The US Postal Service will close 48 mail sorting facilities in August, and the rest will close next January and February, the Postmaster General announced Thursday.
(AP Photo/J. Scott Applewhite, File)
The nearly bankrupt US Postal Service is moving ahead with plans to close dozens of mail processing centers, saying it can no longer wait for Congress to decide how to cut postal costs.
Postmaster General Patrick Donahoe says postal operations are simply too big given declining mail volume. The agency will consolidate 140 mail processing centers within the next year, including 48 this August. Most will occur next January and February, after the busy election and holiday mail season.
Another 89 closings would occur in 2014.
"We simply do not have the mail volumes to justify the size and capacity of our current mail processing network. To return to long-term profitability and financial stability while keeping mail affordable, we must match our network to the anticipated workload,” said Mr. Donahoe in a statement. “Our current plan meets our cost reduction goals, ensures seamless and excellent service performance throughout the implementation period, and provides adequate time for our customers to adapt to our network changes."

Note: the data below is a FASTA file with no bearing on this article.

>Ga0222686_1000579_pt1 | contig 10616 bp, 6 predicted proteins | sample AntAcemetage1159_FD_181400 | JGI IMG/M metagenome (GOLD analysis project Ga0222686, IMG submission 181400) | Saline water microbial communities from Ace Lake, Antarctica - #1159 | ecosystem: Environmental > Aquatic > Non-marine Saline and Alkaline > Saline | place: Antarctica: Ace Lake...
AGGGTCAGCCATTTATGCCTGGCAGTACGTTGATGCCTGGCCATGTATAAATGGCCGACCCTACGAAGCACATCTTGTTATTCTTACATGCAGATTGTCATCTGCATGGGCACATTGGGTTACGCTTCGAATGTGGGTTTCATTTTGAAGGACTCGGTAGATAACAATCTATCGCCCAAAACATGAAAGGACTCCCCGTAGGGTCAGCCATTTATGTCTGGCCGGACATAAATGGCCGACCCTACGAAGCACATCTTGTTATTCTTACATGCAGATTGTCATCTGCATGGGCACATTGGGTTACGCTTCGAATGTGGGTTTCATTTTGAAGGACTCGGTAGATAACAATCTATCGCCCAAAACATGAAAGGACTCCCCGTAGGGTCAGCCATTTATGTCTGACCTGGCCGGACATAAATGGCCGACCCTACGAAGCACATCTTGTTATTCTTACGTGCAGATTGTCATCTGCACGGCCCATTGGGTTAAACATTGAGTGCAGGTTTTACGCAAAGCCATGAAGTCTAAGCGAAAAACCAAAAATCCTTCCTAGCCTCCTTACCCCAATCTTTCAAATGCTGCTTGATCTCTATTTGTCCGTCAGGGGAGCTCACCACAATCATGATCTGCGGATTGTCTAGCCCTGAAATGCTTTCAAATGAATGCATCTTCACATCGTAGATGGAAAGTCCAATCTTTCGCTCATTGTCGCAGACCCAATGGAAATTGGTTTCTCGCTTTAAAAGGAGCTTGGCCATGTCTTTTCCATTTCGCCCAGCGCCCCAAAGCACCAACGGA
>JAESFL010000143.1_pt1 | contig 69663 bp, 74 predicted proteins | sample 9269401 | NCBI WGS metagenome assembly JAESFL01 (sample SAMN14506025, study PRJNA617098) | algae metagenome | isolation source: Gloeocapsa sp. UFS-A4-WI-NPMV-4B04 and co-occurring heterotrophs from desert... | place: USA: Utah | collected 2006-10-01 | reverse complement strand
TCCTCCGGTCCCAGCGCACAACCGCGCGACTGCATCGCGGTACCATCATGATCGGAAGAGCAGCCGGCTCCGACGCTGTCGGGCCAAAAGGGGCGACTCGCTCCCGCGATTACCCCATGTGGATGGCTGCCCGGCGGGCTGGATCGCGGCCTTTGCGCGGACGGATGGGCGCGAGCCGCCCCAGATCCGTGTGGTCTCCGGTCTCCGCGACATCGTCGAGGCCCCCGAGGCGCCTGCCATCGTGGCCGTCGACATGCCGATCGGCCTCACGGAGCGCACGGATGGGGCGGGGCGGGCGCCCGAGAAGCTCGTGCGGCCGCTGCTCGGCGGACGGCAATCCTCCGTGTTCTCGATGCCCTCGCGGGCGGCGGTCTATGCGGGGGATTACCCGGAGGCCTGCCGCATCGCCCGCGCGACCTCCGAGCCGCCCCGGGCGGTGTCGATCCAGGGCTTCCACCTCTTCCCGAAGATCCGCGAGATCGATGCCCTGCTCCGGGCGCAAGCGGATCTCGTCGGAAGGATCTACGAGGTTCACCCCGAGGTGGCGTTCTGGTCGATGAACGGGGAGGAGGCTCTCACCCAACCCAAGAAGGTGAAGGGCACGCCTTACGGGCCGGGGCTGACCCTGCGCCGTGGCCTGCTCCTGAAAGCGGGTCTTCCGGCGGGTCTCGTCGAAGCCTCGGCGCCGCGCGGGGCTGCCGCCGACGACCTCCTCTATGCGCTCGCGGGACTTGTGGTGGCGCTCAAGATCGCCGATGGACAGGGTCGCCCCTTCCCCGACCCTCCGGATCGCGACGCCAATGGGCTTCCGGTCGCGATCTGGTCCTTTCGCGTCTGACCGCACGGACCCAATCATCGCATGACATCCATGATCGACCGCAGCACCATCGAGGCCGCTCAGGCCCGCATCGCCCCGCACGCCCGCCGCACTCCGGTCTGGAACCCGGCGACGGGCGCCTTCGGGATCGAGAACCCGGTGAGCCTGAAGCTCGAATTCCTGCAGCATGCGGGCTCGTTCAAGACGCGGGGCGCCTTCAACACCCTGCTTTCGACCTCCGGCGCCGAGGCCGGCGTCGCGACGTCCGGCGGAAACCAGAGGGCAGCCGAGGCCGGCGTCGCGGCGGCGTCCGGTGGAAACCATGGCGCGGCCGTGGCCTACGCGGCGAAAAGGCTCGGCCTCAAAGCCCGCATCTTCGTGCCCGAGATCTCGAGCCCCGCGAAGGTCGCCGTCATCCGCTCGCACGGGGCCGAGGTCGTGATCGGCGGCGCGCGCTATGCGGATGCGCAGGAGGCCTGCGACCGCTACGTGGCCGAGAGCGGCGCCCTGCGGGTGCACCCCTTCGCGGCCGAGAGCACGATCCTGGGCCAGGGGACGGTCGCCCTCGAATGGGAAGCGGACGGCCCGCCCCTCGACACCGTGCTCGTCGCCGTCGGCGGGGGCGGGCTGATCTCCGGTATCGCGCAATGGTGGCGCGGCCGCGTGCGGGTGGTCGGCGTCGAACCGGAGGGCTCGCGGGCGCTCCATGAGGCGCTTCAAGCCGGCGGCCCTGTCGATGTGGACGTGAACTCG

These consolidating activities will reduce the size of the Postal Service workforce by approximately 13,000 employees and, when fully implemented, will generate cost reductions of approximately $1.2 billion annually.
“The Postal Service will be communicating with our customers and employees about these changes in great detail,” said Megan Brennan, chief operating officer of the Postal Service “We will work closely with our customers to ensure there are no surprises as we move forward.”